July 15, 2003
Burning Bush
Reggae, Rocksteady, Roots Reggae

Album Review

Delroy Wilson possessed a rich, smooth voice that gave his rocksteady sound a distinctive and quite satisfying flavor. He worked with some of the biggest producers in Jamaica like Coxsone Dodd, Bunny Lee, Joe Gibbs, and Keith Hudson during his long and fruitful run as an underrated hitmaker. Rocksteady Massive gathers up songs from various stages of his career. It hits the mid-'60s when he was working with Dodd and churning out hits like his percolating cover of the Tam's "I'm in a Dancing Mood," "Riding for a Fall," "Rain From the Skies," and "Here Come the Heartaches." It also runs through the '70s (his rootsy classic "Better Must Come" from 1971, "Cool Operator") and what sounds like the '80s ("It's Impossible"). It is hard to be sure because Burning Bush provides the usual dearth of discographical information, and unless you are a Wilson fanatic, you mostly have to guess at the song's vintage. Despite this perhaps overly geeky gripe, the music is first-rate rocksteady and roots rock, and this disc would be a positive addition to a reggae lover's collection.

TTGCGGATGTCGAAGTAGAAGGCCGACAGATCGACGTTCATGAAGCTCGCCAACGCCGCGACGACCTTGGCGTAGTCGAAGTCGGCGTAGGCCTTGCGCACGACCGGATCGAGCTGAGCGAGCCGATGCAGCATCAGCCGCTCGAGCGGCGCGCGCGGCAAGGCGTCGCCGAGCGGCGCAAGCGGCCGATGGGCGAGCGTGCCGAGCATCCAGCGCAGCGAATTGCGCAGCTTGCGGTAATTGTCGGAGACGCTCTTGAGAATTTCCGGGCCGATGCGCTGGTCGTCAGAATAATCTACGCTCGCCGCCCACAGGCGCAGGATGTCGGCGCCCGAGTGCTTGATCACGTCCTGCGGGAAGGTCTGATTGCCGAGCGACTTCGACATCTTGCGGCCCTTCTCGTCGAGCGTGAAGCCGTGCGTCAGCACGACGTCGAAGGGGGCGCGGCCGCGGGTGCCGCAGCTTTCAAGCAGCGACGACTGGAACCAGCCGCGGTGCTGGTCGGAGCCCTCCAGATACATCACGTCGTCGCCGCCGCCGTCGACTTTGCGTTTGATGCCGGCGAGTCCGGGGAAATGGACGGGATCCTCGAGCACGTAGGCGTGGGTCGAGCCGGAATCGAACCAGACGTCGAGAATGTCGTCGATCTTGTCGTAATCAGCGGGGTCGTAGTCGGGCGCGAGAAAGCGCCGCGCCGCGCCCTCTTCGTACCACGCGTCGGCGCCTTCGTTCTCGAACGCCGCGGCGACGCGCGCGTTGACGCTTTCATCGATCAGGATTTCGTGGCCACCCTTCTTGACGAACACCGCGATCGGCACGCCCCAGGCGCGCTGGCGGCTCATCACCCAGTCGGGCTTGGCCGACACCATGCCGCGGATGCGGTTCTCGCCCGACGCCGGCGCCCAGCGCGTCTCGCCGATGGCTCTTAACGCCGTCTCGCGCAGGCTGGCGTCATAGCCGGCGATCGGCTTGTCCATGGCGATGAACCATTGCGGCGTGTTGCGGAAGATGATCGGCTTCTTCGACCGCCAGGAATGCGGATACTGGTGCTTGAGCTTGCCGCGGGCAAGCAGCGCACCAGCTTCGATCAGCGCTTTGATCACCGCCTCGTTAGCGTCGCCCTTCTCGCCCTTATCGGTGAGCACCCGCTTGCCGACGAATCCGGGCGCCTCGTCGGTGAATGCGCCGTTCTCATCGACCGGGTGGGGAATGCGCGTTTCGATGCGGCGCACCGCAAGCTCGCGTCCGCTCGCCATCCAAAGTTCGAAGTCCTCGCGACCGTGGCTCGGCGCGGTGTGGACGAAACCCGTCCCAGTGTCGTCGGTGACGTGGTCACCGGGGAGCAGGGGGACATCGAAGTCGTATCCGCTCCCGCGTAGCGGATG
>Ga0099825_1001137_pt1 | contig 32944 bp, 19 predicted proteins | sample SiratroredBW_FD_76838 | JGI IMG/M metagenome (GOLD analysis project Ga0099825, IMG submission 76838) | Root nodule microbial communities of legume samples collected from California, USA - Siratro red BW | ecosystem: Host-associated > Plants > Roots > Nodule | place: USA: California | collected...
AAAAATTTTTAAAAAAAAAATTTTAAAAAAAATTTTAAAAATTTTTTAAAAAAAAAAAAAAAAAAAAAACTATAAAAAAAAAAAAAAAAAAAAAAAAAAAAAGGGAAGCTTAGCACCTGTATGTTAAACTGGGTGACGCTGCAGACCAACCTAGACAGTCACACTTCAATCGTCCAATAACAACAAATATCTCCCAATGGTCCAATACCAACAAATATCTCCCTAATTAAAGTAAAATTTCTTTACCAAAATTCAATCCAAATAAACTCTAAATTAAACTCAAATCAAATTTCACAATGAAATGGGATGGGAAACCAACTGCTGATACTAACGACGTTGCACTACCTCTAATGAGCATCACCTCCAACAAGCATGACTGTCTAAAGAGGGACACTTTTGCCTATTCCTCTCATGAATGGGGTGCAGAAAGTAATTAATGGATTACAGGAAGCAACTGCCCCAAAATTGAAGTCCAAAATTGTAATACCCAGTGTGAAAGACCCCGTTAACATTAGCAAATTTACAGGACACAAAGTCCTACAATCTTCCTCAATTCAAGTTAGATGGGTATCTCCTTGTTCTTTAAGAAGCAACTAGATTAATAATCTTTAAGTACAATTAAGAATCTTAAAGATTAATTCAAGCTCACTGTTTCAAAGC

Tim Sendra, Rovi

Track Listing

  1. Cool Operator
  2. I'm in a Dancing Mood
  3. Stick by Me
  4. Better Must Come
  5. It's Impossible
  6. Tune In
  7. Trying to Conquer Me
  8. Riding for a Fall
  9. Rain from the Skies
  10. Keep on Running
  11. Here Comes the Heartaches
  12. Just Say Who
  13. Put Yourself in My Place
  14. I'm in the Mood for Love
  15. Let There Be Love
  16. It's the Same Old Song
  17. Baby You've Got What It Takes
  18. Who Cares
  19. I Shall Be Released
  20. Hold Me Tight